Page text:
By Cyndi Dawes, Practice Director.
For about 500 years, the saying "can't see the forest for the trees"; has been a reminder in our Western world to lift our view from the details of a single thing, to take in the whole system and see the patterns and connections. This ancient wisdom lies deep in the heart of how indigenous cultures all over the planet work with nature rather than against it. For example, the Subak rice paddies in Bali and the use of living tree roots as bridges of the Khasis in India rely upon understanding and designing for the complex and intricate interconnections in living systems to benefit those systems and humans.
It seems we have lost sight of the importance of this. The rise of the individual and the privileging of individual rights over the collective is a phenomenon that has dire consequences for us as humans and the health of our planet. It is embedded in much of our governance and decision making. Even in the world of design we see the rise of CX and the championing of the customer. Of course, this is a welcome development if we contrast it with the movement that saw rights of shareholders as pre-eminent and almost exclusive. However it again singles out a tree rather than looking at the whole forest's health.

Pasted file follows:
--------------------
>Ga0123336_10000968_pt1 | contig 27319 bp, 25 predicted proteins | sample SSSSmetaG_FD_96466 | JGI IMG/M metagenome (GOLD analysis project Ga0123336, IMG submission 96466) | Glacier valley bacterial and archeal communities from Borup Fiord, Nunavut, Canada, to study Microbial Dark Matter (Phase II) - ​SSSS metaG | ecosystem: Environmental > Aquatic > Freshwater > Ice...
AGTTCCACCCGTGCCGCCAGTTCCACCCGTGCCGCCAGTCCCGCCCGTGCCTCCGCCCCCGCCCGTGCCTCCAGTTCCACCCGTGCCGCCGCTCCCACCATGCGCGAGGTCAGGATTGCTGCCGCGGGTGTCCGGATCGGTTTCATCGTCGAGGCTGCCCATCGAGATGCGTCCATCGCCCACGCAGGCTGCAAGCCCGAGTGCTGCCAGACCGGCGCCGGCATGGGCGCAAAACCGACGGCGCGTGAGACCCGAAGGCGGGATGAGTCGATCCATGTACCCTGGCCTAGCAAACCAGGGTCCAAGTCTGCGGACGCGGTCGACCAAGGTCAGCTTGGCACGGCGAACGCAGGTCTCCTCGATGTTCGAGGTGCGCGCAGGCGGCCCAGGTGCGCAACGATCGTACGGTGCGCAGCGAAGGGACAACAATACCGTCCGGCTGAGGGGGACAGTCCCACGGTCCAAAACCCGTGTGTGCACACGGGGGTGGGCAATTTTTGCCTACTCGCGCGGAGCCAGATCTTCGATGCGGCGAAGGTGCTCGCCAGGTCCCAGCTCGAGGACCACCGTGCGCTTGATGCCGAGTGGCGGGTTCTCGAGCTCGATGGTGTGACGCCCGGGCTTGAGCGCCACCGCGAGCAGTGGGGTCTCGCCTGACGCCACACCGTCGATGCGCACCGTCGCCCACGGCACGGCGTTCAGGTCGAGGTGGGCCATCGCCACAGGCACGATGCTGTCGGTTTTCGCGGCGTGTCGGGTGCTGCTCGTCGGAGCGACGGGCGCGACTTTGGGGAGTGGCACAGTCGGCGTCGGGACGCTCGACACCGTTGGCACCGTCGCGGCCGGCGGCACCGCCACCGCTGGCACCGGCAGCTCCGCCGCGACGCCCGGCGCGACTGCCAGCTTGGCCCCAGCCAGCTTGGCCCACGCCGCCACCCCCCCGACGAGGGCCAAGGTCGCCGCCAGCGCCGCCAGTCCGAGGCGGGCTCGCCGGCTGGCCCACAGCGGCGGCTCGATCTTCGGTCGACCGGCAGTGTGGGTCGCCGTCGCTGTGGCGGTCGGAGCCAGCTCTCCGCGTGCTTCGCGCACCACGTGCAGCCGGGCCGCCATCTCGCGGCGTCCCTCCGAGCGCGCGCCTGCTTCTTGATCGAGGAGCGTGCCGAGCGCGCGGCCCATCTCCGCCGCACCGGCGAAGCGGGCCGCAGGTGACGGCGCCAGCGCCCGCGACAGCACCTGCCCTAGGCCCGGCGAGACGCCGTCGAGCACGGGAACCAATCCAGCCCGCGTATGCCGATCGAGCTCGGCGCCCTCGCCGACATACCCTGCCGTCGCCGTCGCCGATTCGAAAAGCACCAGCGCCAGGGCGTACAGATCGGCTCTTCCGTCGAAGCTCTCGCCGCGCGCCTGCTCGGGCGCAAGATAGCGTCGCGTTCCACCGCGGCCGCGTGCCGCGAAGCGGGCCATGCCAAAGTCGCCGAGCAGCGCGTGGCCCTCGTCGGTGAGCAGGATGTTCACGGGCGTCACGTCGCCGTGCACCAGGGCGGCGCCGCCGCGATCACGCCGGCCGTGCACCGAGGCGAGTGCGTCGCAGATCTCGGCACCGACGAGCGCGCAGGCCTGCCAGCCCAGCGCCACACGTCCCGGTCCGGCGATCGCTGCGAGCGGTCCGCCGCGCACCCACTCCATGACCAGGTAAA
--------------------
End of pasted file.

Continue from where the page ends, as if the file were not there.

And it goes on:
At Huddle we like to apply our approach from the forest. When given the opportunity to design something new or solve a problem, we look at all the people in the system; those who work in it, those who are users or customers, suppliers, partners, etc. We also look at the effects and impacts on the planet. Mindful human-centred design is inclusive.
We take the time to look below the surface, to see how the root systems and the informal network of communications and messaging creates culture and norms. We pay attention to the little things, and look for patterns and connections across the whole system. We look at how information and resources flow, like sugars and nutrients in a forest. And we don’t think we've done our job well if one tree thrives while others suffer.
Now more than ever, we need to design and problem solve this challenge. When asked to look at a single tree, take the whole forest into account.